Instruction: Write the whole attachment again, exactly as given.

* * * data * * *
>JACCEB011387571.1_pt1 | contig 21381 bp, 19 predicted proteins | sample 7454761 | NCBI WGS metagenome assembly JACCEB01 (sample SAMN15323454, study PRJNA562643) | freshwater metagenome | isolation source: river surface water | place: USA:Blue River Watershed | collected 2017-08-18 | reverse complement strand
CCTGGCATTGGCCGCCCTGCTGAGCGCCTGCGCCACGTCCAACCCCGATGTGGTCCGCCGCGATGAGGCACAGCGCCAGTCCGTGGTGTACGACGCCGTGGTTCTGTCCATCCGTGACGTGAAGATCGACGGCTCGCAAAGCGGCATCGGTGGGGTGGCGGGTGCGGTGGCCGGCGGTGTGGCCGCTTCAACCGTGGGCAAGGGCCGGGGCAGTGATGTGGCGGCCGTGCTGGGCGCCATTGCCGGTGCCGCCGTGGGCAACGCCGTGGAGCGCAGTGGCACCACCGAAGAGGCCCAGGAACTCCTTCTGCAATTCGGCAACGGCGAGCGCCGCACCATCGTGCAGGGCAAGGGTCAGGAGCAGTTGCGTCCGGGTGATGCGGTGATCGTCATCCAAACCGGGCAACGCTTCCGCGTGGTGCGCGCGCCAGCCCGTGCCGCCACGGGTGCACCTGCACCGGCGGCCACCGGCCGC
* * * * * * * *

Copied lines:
>JACCEB011387571.1_pt1 | contig 21381 bp, 19 predicted proteins | sample 7454761 | NCBI WGS metagenome assembly JACCEB01 (sample SAMN15323454, study PRJNA562643) | freshwater metagenome | isolation source: river surface water | place: USA:Blue River Watershed | collected 2017-08-18 | reverse complement strand
CCTGGCATTGGCCGCCCTGCTGAGCGCCTGCGCCACGTCCAACCCCGATGTGGTCCGCCGCGATGAGGCACAGCGCCAGTCCGTGGTGTACGACGCCGTGGTTCTGTCCATCCGTGACGTGAAGATCGACGGCTCGCAAAGCGGCATCGGTGGGGTGGCGGGTGCGGTGGCCGGCGGTGTGGCCGCTTCAACCGTGGGCAAGGGCCGGGGCAGTGATGTGGCGGCCGTGCTGGGCGCCATTGCCGGTGCCGCCGTGGGCAACGCCGTGGAGCGCAGTGGCACCACCGAAGAGGCCCAGGAACTCCTTCTGCAATTCGGCAACGGCGAGCGCCGCACCATCGTGCAGGGCAAGGGTCAGGAGCAGTTGCGTCCGGGTGATGCGGTGATCGTCATCCAAACCGGGCAACGCTTCCGCGTGGTGCGCGCGCCAGCCCGTGCCGCCACGGGTGCACCTGCACCGGCGGCCACCGGCCGC